Aside from this, the recognition is also widely caused by its relevance on Philippine contemporary issues. A striking scene from one of its episodes deals with the severity of cases of police brutality in the country, especially amongst the persistent war on drugs. One of the characters unleashes the undead to take revenge on a police station after his brother was gunned down by policemen. In a confrontation with the police captain, he reiterates just how looked down upon the victims of police brutality and extrajudicial killings have been. This scene has received praise from its audience due to its portrayal of the real situations in the Philippines. Another main theme deals with how Philippine mythology has been used in Filipino traditions and beliefs. One particular episode that tackles Philippine showbiz also showcases the tiyanak  being used to scare women from getting abortions. Abortion has always been a sensitive topic in the Philippines due to the Catholic influences in the country. In Trese, it shows just how little women have control over their choices due to the traditional beliefs that have also influenced the laws of the country. As Trese continues to deal with the supernatural, let us not look over the themes discussed in the show that reflect real-life stories. 

Squid Game 

Pink soldiers, green suits, children’s games turned gory, and a 456-billion won prize. This list certainly won’t be complete without mentioning Philippine’s new favorite Korean series, Squid Game. The worldwide fame that Squid Game has acclaimed is beyond comparison, being Netflix’s biggest international series to become so popular.  Squid Game follows Gi-hun, who is in debt and desperate for money, as he attempts to win games in order to survive and even claim the winning prize. The series leaves first-time viewers in shock with the first episode, where a seemingly innocent game of Red Light, Green Light becomes a killing spree of players who lose the game. As the games progress, more and more players get killed and the true nature and history of the games are unveiled.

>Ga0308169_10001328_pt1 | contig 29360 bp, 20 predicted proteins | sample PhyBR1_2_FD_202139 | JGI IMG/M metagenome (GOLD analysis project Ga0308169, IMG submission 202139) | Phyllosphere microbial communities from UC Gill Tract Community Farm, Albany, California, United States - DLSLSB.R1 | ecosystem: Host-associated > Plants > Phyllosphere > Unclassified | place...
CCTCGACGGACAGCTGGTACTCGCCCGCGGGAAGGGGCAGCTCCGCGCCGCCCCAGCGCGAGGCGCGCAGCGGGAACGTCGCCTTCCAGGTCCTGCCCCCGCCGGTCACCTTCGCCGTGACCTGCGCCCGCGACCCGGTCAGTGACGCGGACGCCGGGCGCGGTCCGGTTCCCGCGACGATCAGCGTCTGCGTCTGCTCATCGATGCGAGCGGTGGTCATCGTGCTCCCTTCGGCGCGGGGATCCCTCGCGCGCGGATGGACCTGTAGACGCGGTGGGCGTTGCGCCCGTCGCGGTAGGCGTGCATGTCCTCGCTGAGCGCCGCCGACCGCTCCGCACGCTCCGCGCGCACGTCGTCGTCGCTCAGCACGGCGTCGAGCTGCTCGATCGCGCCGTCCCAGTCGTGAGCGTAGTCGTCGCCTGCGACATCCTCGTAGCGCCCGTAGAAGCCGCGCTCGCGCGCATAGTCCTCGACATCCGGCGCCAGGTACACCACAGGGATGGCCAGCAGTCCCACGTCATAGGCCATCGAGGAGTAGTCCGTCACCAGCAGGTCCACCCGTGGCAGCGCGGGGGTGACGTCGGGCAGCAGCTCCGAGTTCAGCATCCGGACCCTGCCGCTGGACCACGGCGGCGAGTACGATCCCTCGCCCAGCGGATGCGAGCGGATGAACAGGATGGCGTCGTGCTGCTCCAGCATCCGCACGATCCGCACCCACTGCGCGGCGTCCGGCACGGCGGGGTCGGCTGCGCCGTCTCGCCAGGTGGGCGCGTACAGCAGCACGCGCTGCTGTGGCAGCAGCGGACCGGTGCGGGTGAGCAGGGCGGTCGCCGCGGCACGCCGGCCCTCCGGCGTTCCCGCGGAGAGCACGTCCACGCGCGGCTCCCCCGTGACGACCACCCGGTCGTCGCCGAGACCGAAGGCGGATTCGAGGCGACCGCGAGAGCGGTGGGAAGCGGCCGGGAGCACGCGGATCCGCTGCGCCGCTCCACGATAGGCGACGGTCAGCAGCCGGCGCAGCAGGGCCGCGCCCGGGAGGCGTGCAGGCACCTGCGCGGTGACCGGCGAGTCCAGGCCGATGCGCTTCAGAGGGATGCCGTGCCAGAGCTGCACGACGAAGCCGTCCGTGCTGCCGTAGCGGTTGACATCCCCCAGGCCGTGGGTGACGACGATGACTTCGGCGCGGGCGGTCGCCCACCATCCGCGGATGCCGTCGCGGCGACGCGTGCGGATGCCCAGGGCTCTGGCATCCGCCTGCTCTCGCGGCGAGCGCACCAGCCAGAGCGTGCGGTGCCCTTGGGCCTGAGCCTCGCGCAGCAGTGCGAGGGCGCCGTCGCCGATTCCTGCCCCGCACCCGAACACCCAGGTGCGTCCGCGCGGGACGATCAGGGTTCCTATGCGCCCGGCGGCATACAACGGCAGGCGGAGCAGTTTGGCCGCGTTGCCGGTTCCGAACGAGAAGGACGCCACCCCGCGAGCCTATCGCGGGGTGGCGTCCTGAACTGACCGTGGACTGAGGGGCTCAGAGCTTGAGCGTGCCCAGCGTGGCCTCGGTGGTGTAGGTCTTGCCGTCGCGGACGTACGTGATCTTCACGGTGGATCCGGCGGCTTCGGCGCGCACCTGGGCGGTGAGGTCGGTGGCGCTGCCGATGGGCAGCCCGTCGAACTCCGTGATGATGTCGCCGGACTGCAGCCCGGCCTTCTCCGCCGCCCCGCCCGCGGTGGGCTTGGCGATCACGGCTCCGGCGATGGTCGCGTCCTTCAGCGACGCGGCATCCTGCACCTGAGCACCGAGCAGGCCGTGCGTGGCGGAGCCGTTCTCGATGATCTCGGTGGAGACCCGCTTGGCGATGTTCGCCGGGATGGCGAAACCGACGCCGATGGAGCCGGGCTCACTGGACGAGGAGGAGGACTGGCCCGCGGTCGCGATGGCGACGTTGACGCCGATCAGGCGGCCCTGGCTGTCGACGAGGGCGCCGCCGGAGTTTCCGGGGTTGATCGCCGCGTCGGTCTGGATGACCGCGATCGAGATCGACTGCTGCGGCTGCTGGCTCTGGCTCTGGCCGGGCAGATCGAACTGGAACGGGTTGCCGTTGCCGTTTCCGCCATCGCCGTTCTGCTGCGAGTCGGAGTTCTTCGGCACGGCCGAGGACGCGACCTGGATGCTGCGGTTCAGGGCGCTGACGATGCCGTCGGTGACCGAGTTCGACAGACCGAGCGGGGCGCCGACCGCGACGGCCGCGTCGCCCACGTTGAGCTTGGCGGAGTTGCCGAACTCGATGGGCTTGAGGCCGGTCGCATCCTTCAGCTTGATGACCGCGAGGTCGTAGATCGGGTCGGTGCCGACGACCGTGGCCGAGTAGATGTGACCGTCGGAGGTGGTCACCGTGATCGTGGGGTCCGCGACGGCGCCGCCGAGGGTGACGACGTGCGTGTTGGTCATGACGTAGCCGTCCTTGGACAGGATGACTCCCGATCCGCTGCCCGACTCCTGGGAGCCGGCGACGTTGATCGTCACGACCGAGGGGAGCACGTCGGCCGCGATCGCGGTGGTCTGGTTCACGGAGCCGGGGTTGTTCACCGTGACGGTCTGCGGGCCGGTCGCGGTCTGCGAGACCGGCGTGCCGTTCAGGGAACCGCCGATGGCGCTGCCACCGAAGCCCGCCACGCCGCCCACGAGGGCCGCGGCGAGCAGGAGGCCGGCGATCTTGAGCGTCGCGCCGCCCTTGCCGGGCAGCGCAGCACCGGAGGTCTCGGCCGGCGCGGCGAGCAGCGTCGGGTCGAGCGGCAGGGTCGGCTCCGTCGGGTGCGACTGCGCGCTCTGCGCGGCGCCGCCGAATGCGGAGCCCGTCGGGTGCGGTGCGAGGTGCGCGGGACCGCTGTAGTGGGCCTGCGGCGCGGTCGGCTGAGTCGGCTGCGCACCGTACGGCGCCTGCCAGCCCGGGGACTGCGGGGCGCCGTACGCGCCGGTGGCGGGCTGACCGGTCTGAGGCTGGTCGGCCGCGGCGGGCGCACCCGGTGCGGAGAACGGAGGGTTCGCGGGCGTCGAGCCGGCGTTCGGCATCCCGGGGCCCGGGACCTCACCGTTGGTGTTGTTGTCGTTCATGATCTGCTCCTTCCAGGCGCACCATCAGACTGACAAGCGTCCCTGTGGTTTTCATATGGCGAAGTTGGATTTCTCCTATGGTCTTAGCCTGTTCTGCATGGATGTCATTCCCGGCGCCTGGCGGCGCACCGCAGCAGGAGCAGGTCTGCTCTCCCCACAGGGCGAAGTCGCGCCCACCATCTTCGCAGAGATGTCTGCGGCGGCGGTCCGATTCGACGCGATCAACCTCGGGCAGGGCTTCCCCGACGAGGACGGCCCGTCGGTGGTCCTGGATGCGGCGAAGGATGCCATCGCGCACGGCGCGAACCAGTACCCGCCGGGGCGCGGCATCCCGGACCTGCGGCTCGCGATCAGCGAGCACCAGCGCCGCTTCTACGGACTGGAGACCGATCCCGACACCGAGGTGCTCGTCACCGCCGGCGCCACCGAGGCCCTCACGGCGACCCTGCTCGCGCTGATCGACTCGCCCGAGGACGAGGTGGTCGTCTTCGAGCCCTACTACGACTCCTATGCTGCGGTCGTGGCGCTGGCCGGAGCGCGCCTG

The rise in popularity of the show has also sparked meaningful conversations on capitalist societies, especially given that the show’s creator intended the show to be a commentary on the effects of capitalism in today’s context. As the players in the game struggle to maintain income due to unfortunate circumstances or lack of opportunity, they become desperate enough to harm other people to live a life of leisure. Much like many situations in the Philippines, there is a clear lack of opportunity that is a factor in poverty and unemployment in the country. Just as how the Frontman in the show makes the players think that it is their choice to stay in the game, our fellow Filipino citizens are led to believe that the circumstances they are in are brought by their own doing, instead of the system that favors the rich and powerful. 

As more and more shows continue to rise in popularity, let us not forget the conversations that have sparked amongst the trendy shows we have watched over quarantine. It shouldn’t only be entertainment that we seek, but also reflections on how it affects us and the actions we should take individually and as a nation. It is clear that with these trends, more shows will follow suit in terms of incorporating contemporary issues as their central themes. May these shows serve as a daunting reminder to look beyond the bright screens and look further into ourselves and the community around us.